after the first atomic bomb was dropped successfully, the US Navy
launched a program for a carrier-based attack aircraft that would be
capable of delivering a atomic bomb. The North American AJ Savage won a
Phase 1 competition, a turbo-prop powered aircraft being phase 2, and
the phase 3 was a larger jet-powered attack aircraft.
the Navy requested North American to submit a proposal for development
of the phase 2 aircraft based on the AJ. The A2J Super Savage contract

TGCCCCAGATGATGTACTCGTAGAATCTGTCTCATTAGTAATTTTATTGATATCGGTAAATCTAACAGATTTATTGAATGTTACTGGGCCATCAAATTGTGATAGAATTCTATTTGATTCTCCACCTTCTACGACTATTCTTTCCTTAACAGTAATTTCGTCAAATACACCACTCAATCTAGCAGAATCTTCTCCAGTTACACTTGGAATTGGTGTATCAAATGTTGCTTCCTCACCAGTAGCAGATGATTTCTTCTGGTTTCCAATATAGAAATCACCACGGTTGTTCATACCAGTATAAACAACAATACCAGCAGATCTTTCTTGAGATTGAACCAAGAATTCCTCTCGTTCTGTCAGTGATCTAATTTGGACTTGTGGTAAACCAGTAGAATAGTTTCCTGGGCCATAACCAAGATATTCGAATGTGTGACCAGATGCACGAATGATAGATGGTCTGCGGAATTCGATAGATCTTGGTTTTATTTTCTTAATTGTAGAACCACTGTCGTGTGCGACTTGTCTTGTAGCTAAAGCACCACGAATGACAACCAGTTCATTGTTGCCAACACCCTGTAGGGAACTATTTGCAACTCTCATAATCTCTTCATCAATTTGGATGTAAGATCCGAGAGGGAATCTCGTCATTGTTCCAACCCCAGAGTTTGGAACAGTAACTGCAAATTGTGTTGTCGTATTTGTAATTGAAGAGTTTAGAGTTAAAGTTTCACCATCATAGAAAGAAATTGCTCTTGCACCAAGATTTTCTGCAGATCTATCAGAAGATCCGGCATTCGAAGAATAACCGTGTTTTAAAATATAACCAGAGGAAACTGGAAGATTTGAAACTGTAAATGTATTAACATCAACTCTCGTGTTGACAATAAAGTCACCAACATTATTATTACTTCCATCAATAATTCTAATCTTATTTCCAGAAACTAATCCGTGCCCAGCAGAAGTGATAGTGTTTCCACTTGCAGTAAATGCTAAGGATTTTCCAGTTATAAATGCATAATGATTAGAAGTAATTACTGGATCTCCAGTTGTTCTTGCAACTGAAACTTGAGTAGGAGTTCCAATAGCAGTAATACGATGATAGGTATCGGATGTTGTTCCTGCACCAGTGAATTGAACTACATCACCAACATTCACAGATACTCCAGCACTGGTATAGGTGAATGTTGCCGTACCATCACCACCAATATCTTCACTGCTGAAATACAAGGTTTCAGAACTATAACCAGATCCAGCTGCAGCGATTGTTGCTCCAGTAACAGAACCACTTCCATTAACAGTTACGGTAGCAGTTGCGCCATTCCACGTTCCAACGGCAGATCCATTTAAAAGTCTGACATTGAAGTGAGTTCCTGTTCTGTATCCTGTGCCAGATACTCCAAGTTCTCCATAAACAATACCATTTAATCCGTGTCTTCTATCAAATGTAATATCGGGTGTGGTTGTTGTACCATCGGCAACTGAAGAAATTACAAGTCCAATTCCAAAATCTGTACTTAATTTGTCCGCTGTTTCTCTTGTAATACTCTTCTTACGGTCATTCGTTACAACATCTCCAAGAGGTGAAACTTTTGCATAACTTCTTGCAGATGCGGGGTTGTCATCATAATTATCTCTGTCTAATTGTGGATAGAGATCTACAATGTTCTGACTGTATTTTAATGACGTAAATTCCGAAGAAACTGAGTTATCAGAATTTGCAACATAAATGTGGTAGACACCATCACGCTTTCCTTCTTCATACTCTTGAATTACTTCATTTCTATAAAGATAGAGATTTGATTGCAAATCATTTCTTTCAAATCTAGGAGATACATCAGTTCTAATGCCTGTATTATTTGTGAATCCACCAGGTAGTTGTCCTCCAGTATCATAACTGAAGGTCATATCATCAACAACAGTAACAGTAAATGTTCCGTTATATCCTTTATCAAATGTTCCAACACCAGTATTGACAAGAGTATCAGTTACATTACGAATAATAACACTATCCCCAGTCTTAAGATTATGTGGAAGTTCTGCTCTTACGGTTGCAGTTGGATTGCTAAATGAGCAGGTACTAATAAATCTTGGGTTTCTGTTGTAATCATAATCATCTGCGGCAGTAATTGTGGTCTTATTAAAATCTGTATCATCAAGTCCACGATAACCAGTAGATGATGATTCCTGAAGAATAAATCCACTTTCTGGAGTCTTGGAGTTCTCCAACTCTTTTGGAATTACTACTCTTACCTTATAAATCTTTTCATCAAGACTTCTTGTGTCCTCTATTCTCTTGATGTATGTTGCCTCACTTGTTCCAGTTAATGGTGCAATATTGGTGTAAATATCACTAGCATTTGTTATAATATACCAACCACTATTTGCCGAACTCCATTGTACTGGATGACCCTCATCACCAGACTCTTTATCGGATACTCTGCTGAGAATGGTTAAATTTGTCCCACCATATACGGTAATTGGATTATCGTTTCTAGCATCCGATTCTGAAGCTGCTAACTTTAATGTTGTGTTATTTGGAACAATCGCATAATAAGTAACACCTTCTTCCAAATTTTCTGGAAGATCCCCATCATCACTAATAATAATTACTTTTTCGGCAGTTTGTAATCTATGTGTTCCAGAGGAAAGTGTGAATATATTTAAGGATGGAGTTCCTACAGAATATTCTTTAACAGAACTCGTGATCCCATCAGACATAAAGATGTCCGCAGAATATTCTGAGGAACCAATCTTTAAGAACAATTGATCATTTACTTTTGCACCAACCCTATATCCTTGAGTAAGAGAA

was received in 1948. While the A2J design was being finalized, a
competition for the phase 3 aircraft which Douglas won with what became
the A3D. Mockup reviews of the XA2J and XA3D designs were held
concurrently in 1949, with the XA2J to adapt the cockpit layout of the
XA3D and its escape chute. With the outbreak of the Korean War, the Navy
could not fund both programs at the same level and elected to favor the
A3D effort although neither aircraft had flown.
The XA2J finally flew in
1952 but, due to engine problems, it had only made five flights. Since
the A2J had been matched only 10% of the planned flight test program,
development contract was terminated in 1953.